On Monday, July 6, 1863, a band of officers entered the Hoover house and made themselves comfortable. Mrs. Hoover later told a local historian that they “were seated at Mr. Hoover’s table partaking of his hospitality, and discussing the great battle and pointing out the causes of their defeat and mistakes they made.”

At one point during the impromptu debate, Lt. Ransom W. Wood of the 20th Georgia Infantry reached into his coat and pulled out a Bible. He had picked the Testament from the pocket of a dead Yankee captain on the battlefield.

Read the full story.

Defending Bliss Barn

Henry Franklin ChewOn July 2, 1863, Capt. Harry Chew and the rest of his company, part of the Twelfth New Jersey Infantry, fought for possession of Bliss Barn at Gettysburg. The outcome of the engagement, and the rest of Chew’s story, is part of the larger narrative of the three-day battle. I originally wrote about Chew at Gettysburg in 2009 for Faces of War, my regular column in the Civil War News. The profile is now available for the first time online.

An excerpt:

Beneath a scorching sun in the afternoon of July 2, 1863, on the battlefield of Gettysburg, Capt. Harry Chew and his company of about sixty muskets from the Twelfth New Jersey scaled the wall of stone that protected their regiment. They thrashed through tall grass for a stretch, angled right, and crossed the Emmitsburg Road. Then they made a dash for the barn belonging to William and Adelina Bliss, a fortress-like structure with a stone first floor and a second story walled in solid oak, its narrow windows perfect for sharpshooters.

The Jerseymen, in support of the First Delaware, moved in and occupied the property. Chew’s company and the Delaware troops fanned out in a skirmish line and brushed back a band of Confederates. Chew and his orderly sergeant took up a new position along a fence at the Bliss house, adjacent to the barn. They watched as distant Confederate cannon fired in their direction, the shot and shell falling short of where they stood. The orderly sergeant suggested that they move out of harm’s way. Chew replied, “We are as safe here as any where, you can’t run away from them things.” At that moment a solid shot crashed into and knocked a picket out of the fence against which the orderly sergeant had been leaning. Chew shouted, “Get out of here,” and the pair ran to the barn.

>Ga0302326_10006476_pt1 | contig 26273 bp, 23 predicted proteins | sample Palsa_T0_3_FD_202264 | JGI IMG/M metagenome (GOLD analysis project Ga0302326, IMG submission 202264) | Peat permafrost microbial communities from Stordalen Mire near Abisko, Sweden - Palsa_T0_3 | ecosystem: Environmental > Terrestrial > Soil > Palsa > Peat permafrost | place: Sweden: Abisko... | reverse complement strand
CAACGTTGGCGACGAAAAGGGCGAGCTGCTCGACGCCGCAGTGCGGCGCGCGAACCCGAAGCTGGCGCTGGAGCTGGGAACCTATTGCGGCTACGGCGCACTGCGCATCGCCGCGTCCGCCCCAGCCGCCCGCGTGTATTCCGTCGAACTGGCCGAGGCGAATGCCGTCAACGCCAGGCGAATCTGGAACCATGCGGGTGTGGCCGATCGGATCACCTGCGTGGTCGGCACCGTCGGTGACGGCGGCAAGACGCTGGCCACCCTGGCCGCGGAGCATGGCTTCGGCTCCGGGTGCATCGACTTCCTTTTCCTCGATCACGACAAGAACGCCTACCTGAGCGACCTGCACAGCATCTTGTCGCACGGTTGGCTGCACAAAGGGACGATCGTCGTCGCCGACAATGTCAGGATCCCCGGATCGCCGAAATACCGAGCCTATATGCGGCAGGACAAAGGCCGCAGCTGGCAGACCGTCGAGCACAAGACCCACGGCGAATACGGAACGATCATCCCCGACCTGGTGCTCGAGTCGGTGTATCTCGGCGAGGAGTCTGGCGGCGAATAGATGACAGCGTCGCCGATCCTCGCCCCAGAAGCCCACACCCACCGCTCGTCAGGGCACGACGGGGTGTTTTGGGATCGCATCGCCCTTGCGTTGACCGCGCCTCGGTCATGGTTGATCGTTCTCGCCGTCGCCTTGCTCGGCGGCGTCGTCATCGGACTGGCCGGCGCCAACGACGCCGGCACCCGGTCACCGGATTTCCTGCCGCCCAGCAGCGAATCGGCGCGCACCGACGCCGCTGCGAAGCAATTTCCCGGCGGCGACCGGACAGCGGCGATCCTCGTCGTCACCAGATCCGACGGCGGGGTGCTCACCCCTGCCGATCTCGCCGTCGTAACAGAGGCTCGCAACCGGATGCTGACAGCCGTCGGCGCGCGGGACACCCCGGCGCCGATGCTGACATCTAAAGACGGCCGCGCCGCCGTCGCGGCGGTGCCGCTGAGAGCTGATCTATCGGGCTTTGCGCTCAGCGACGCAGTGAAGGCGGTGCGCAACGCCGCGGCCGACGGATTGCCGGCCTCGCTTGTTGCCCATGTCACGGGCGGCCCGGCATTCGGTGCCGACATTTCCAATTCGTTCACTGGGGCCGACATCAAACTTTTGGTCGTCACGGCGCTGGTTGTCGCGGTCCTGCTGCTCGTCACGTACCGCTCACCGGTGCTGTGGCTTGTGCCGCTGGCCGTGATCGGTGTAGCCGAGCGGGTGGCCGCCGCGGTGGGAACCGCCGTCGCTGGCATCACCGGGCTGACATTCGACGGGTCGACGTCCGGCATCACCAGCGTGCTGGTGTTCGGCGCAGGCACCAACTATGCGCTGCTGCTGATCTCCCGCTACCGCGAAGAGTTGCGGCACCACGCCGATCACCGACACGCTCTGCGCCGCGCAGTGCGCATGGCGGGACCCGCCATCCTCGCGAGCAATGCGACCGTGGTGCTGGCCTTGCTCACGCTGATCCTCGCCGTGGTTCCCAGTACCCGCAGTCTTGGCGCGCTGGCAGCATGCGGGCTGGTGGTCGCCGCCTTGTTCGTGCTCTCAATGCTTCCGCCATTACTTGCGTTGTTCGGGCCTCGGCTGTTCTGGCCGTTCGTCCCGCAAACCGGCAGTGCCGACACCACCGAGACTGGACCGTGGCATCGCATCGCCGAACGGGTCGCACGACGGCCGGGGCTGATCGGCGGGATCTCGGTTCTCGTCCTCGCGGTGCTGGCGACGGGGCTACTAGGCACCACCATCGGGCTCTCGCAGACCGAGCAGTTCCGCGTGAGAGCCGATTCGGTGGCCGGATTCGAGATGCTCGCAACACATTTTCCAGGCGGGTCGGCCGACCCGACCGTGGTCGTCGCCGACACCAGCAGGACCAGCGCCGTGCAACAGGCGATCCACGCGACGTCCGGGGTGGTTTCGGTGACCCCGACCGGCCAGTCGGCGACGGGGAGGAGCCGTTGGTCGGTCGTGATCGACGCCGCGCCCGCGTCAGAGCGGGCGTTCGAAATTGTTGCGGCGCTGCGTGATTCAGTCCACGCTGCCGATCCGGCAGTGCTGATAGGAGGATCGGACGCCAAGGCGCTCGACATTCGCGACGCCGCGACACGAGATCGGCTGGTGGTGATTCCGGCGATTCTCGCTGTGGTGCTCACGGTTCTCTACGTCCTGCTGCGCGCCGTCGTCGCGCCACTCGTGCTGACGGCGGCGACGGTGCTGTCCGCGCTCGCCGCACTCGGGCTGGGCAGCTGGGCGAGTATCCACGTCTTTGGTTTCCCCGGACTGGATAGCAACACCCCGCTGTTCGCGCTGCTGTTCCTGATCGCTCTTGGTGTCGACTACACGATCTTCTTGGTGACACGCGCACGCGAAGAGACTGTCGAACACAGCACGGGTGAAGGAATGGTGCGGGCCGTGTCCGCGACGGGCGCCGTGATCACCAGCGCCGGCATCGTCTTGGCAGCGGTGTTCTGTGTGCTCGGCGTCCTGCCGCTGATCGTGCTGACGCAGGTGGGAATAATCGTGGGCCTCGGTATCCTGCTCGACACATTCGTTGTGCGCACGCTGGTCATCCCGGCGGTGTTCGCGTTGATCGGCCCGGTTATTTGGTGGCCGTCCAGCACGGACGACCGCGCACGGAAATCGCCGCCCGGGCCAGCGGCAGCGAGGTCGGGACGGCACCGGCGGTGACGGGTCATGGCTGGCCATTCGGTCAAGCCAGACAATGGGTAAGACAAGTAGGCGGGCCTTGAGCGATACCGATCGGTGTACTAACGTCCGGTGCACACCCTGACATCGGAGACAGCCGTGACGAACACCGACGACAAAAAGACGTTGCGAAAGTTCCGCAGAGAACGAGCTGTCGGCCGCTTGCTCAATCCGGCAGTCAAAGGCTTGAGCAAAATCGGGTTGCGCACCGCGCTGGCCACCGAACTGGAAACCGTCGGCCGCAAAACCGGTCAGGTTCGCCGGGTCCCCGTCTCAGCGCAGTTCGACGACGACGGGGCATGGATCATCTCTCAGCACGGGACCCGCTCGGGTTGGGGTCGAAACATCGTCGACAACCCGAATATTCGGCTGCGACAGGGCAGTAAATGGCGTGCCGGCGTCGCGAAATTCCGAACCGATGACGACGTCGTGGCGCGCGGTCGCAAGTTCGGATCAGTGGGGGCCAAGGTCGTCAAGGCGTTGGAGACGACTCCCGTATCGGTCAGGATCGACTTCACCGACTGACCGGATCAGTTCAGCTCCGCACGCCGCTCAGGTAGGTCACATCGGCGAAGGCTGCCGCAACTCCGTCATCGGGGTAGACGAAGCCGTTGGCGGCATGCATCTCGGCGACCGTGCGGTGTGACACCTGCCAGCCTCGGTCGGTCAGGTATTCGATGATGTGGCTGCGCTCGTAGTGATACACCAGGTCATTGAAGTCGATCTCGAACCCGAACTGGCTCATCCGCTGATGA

Read the rest of the story.

A Union Captain Trades His Sword for a Musket at Stones River

WatermanMy latest Civil War News profile is now available. Capt. Richard Mason Waterman of the Thirty-first Indiana Infantry fought courageously at Stones River, where he was captured by Confederates.

An excerpt:

Waterman, “with some of his men were surrounded in the cedar thickets,” according to a newspaper account. “When he was satisfied that his capture was a certainty he pulled his shoulder straps off and hid his sword and side arms, and claimed to be a hospital steward” when questioned by his captors. The article noted, “His action was considered no reflection upon his bravery, but was always considered sharp by his fellow officers, as the rebel authorities were at that time giving union officers very harsh treatment.”

Read his full profile and learn what happened to Waterman and what became of his sword.